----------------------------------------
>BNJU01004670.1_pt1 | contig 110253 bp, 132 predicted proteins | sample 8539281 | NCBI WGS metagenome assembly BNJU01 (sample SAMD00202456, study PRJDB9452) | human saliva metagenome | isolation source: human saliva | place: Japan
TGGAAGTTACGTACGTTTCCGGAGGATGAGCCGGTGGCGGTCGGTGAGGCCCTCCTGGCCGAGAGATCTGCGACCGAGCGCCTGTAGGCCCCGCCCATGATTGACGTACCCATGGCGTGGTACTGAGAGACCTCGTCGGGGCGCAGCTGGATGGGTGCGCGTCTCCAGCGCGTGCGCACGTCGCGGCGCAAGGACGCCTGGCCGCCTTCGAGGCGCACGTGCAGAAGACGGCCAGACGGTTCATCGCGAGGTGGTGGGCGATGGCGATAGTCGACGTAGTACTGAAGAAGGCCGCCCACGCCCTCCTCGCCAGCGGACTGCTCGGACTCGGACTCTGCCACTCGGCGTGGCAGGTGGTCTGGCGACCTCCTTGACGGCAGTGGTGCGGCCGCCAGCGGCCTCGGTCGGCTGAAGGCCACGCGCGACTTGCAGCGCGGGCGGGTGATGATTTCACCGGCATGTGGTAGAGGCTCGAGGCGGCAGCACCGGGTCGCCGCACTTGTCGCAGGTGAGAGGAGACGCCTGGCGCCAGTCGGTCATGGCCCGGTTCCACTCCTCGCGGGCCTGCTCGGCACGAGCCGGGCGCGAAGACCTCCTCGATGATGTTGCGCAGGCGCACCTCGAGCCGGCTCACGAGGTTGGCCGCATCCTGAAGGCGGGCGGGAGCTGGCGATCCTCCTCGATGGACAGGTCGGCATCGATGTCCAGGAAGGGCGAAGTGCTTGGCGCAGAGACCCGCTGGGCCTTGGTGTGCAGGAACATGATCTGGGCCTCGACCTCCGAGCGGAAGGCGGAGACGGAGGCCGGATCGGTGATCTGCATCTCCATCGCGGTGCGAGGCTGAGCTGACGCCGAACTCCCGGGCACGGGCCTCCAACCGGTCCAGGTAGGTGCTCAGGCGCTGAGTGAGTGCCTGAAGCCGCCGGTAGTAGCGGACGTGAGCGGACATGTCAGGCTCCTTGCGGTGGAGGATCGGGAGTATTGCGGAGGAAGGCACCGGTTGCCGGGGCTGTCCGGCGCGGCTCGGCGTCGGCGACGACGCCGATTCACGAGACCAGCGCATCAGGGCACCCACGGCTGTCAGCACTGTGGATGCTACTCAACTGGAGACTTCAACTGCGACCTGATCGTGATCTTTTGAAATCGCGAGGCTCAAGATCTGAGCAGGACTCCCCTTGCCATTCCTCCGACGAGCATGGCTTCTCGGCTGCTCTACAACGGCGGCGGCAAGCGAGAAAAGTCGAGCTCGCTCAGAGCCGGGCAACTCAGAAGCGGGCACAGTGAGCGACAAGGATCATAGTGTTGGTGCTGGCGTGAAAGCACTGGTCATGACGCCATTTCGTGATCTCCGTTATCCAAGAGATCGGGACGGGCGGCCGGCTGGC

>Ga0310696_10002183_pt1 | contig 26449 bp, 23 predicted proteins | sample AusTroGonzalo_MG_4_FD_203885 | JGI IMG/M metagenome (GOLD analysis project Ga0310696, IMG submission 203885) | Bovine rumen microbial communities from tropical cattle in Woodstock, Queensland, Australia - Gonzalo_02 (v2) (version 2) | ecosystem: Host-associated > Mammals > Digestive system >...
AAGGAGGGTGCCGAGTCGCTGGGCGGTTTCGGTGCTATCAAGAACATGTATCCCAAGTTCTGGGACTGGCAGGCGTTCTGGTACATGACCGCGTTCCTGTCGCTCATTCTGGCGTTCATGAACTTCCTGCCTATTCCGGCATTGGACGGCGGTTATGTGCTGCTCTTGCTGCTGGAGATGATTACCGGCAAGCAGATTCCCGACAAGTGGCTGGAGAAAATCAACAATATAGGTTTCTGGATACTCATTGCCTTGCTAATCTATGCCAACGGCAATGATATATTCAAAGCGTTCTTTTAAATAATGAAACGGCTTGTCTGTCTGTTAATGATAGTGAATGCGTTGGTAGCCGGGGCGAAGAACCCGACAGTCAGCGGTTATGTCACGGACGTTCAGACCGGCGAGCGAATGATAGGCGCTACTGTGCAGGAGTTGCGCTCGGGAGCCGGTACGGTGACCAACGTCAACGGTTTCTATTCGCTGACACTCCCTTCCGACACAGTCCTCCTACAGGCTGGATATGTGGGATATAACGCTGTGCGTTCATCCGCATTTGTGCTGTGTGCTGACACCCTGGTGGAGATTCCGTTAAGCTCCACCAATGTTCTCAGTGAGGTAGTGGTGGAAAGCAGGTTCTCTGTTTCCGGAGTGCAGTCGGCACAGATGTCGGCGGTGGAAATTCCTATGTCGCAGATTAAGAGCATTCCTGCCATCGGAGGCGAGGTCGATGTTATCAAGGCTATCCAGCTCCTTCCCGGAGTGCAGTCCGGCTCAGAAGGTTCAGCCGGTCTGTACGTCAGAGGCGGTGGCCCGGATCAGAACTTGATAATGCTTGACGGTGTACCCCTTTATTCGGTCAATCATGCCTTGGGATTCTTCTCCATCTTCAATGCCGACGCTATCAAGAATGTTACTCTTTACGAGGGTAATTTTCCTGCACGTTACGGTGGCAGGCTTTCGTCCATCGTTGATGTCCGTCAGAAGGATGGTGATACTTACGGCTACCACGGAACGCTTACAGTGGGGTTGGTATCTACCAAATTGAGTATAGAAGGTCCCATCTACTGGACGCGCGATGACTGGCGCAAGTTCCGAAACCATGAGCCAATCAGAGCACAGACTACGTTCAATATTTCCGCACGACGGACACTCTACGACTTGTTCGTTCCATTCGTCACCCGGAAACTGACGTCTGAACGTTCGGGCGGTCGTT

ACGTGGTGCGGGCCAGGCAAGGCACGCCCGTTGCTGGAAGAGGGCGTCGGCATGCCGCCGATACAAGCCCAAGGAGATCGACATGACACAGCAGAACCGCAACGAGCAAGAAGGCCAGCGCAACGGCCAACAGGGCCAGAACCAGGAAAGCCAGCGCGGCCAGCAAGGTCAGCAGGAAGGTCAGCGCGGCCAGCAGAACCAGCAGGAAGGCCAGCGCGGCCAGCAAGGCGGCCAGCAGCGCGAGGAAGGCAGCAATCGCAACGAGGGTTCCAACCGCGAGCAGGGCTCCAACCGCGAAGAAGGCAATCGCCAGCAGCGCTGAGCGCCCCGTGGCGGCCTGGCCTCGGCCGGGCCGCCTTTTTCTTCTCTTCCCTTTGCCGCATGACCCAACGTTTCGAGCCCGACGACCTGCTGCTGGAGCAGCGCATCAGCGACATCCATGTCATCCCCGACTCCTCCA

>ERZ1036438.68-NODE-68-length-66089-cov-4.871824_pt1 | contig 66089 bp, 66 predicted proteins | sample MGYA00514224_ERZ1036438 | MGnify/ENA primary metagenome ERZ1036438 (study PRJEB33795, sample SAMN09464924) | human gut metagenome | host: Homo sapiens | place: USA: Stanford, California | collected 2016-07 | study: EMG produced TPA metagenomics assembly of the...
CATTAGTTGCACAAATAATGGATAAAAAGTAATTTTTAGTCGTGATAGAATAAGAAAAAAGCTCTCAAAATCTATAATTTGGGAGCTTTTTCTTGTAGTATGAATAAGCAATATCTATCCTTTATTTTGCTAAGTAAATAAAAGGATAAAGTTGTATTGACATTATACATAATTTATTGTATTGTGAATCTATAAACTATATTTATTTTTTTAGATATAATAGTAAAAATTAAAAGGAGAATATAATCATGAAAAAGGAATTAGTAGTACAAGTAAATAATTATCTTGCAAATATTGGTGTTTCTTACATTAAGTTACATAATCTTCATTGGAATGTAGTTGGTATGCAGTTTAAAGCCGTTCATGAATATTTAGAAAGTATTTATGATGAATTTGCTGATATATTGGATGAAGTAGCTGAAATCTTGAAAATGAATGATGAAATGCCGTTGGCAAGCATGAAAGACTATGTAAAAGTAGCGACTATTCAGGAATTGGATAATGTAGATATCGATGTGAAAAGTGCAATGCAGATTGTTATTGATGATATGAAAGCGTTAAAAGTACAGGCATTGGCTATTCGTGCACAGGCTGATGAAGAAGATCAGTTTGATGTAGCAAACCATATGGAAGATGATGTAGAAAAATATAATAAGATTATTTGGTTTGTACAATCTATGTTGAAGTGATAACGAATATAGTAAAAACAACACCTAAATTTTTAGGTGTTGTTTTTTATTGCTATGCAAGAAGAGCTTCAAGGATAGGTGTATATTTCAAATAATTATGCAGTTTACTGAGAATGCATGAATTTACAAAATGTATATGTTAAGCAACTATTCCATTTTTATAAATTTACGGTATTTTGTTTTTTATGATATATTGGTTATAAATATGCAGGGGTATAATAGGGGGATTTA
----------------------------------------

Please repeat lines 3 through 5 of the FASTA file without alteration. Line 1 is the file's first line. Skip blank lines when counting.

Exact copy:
>Ga0310696_10002183_pt1 | contig 26449 bp, 23 predicted proteins | sample AusTroGonzalo_MG_4_FD_203885 | JGI IMG/M metagenome (GOLD analysis project Ga0310696, IMG submission 203885) | Bovine rumen microbial communities from tropical cattle in Woodstock, Queensland, Australia - Gonzalo_02 (v2) (version 2) | ecosystem: Host-associated > Mammals > Digestive system >...
AAGGAGGGTGCCGAGTCGCTGGGCGGTTTCGGTGCTATCAAGAACATGTATCCCAAGTTCTGGGACTGGCAGGCGTTCTGGTACATGACCGCGTTCCTGTCGCTCATTCTGGCGTTCATGAACTTCCTGCCTATTCCGGCATTGGACGGCGGTTATGTGCTGCTCTTGCTGCTGGAGATGATTACCGGCAAGCAGATTCCCGACAAGTGGCTGGAGAAAATCAACAATATAGGTTTCTGGATACTCATTGCCTTGCTAATCTATGCCAACGGCAATGATATATTCAAAGCGTTCTTTTAAATAATGAAACGGCTTGTCTGTCTGTTAATGATAGTGAATGCGTTGGTAGCCGGGGCGAAGAACCCGACAGTCAGCGGTTATGTCACGGACGTTCAGACCGGCGAGCGAATGATAGGCGCTACTGTGCAGGAGTTGCGCTCGGGAGCCGGTACGGTGACCAACGTCAACGGTTTCTATTCGCTGACACTCCCTTCCGACACAGTCCTCCTACAGGCTGGATATGTGGGATATAACGCTGTGCGTTCATCCGCATTTGTGCTGTGTGCTGACACCCTGGTGGAGATTCCGTTAAGCTCCACCAATGTTCTCAGTGAGGTAGTGGTGGAAAGCAGGTTCTCTGTTTCCGGAGTGCAGTCGGCACAGATGTCGGCGGTGGAAATTCCTATGTCGCAGATTAAGAGCATTCCTGCCATCGGAGGCGAGGTCGATGTTATCAAGGCTATCCAGCTCCTTCCCGGAGTGCAGTCCGGCTCAGAAGGTTCAGCCGGTCTGTACGTCAGAGGCGGTGGCCCGGATCAGAACTTGATAATGCTTGACGGTGTACCCCTTTATTCGGTCAATCATGCCTTGGGATTCTTCTCCATCTTCAATGCCGACGCTATCAAGAATGTTACTCTTTACGAGGGTAATTTTCCTGCACGTTACGGTGGCAGGCTTTCGTCCATCGTTGATGTCCGTCAGAAGGATGGTGATACTTACGGCTACCACGGAACGCTTACAGTGGGGTTGGTATCTACCAAATTGAGTATAGAAGGTCCCATCTACTGGACGCGCGATGACTGGCGCAAGTTCCGAAACCATGAGCCAATCAGAGCACAGACTACGTTCAATATTTCCGCACGACGGACACTCTACGACTTGTTCGTTCCATTCGTCACCCGGAAACTGACGTCTGAACGTTCGGGCGGTCGTT

ACGTGGTGCGGGCCAGGCAAGGCACGCCCGTTGCTGGAAGAGGGCGTCGGCATGCCGCCGATACAAGCCCAAGGAGATCGACATGACACAGCAGAACCGCAACGAGCAAGAAGGCCAGCGCAACGGCCAACAGGGCCAGAACCAGGAAAGCCAGCGCGGCCAGCAAGGTCAGCAGGAAGGTCAGCGCGGCCAGCAGAACCAGCAGGAAGGCCAGCGCGGCCAGCAAGGCGGCCAGCAGCGCGAGGAAGGCAGCAATCGCAACGAGGGTTCCAACCGCGAGCAGGGCTCCAACCGCGAAGAAGGCAATCGCCAGCAGCGCTGAGCGCCCCGTGGCGGCCTGGCCTCGGCCGGGCCGCCTTTTTCTTCTCTTCCCTTTGCCGCATGACCCAACGTTTCGAGCCCGACGACCTGCTGCTGGAGCAGCGCATCAGCGACATCCATGTCATCCCCGACTCCTCCA